The city of Mannheim will have completed the first phase of its migration to Linux by the end of 2005, and is on target to have transferred all of its systems within five years, according to German media reports.
In the first phase, due to be completed this year, Windows NT servers will be replaced by 110 Linux servers. After the first phase the city council hopes around 3,700 desktops will follow the servers onto the open source OS. So far Mannheim is still using Microsoft desktop applications, but has commissioned a study to look into the introduction of OpenOffice.org, the open source productivity suite.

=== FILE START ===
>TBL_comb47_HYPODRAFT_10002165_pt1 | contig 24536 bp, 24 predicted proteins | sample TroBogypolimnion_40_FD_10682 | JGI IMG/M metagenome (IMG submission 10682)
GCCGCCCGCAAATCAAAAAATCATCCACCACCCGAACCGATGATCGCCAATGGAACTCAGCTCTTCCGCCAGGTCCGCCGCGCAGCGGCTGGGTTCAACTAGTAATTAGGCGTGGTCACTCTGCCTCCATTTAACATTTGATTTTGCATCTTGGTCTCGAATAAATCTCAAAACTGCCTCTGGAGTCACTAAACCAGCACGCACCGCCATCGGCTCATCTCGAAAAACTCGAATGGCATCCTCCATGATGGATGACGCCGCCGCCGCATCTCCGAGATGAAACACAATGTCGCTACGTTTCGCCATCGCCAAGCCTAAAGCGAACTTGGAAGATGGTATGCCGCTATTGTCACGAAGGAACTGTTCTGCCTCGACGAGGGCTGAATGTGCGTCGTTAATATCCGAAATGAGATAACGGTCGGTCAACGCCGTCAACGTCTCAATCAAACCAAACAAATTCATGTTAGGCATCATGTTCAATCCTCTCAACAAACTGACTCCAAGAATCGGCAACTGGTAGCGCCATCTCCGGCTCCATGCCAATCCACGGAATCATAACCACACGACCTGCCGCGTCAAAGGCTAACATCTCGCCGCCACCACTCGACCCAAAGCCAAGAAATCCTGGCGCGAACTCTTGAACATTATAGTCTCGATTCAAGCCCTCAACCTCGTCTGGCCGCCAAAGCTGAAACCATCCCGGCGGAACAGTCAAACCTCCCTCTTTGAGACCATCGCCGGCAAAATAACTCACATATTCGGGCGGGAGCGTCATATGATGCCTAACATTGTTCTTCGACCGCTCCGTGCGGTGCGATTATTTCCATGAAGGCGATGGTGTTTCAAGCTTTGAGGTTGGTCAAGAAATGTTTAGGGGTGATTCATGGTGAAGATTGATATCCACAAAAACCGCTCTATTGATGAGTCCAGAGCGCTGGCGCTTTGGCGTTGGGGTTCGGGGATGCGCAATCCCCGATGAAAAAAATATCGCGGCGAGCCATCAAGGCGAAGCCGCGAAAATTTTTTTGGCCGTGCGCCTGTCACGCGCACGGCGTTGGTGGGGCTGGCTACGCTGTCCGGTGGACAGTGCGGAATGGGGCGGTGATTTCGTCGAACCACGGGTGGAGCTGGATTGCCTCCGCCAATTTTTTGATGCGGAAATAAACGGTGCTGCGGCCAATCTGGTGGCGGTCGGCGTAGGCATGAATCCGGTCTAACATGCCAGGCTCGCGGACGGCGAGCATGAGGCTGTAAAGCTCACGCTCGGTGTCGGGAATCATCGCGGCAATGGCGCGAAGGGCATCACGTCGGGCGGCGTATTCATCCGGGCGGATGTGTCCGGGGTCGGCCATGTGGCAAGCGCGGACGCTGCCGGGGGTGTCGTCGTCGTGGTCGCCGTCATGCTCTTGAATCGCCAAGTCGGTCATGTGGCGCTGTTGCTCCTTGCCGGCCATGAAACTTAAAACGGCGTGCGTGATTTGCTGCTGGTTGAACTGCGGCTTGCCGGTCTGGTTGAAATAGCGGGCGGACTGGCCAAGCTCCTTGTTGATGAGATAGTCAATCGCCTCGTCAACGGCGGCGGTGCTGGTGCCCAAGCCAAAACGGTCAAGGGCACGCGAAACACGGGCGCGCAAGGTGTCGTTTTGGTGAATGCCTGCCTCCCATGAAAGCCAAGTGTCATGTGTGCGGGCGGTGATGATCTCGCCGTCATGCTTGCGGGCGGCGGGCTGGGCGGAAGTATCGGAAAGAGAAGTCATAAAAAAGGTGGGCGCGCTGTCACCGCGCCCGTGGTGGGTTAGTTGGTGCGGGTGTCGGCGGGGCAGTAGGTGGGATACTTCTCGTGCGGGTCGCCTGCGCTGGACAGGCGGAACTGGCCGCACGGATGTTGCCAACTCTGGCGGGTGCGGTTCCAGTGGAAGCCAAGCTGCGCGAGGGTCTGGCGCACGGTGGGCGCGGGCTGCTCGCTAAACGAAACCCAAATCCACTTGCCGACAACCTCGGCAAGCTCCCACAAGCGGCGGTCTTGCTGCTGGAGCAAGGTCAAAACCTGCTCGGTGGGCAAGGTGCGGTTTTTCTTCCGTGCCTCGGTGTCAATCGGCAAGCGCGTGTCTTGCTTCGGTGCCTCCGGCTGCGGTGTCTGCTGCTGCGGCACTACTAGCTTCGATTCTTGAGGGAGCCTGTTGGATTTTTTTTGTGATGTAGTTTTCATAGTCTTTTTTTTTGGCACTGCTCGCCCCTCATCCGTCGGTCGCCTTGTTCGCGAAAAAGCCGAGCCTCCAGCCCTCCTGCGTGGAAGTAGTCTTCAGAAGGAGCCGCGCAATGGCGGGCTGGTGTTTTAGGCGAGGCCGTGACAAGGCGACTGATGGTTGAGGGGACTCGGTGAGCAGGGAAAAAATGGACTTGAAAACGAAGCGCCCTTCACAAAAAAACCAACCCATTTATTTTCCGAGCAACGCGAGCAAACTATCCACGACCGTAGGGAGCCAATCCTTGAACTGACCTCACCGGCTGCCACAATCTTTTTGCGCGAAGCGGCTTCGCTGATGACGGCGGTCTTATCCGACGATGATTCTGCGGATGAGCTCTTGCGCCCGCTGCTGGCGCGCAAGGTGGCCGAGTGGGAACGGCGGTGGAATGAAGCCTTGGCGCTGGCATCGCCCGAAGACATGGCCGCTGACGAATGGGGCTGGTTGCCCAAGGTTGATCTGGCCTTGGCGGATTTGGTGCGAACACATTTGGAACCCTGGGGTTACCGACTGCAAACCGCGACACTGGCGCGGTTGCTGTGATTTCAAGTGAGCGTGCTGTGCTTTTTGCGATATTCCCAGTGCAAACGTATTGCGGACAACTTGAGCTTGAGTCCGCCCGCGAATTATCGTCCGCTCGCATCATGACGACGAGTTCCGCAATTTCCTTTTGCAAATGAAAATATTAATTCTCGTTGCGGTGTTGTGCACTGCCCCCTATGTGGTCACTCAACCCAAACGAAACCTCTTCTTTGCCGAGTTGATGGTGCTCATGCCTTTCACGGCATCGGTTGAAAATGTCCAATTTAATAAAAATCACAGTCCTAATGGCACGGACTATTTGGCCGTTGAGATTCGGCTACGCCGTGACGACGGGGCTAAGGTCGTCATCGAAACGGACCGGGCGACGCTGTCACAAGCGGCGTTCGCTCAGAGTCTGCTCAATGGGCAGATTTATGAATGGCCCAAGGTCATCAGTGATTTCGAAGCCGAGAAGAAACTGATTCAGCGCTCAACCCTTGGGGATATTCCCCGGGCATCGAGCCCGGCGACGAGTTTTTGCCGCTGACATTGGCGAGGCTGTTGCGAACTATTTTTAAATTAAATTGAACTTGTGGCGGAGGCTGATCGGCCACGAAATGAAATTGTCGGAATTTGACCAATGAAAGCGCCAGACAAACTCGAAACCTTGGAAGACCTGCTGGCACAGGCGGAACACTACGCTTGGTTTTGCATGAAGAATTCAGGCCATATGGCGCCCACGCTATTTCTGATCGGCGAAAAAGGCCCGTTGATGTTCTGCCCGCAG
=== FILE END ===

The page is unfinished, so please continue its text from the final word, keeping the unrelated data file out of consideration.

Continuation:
The gradual transition is designed to lower training expenditure and prevent staff from feeling overwhelmed by the new system.
All registration, file-management and printing services in the city will run on Linux by the end of 2005, as will Oracle Collaboration, the city council said.
Microsoft's withdrawal of support for Windows NT in 2004 was a major factor in deciding the city's migration. IBM is the technical partner in all phases of Mannheim's "gentle migration".
Another German city, Munich, is due to migrate to Linux, but that migration is not due to start until midway through 2006.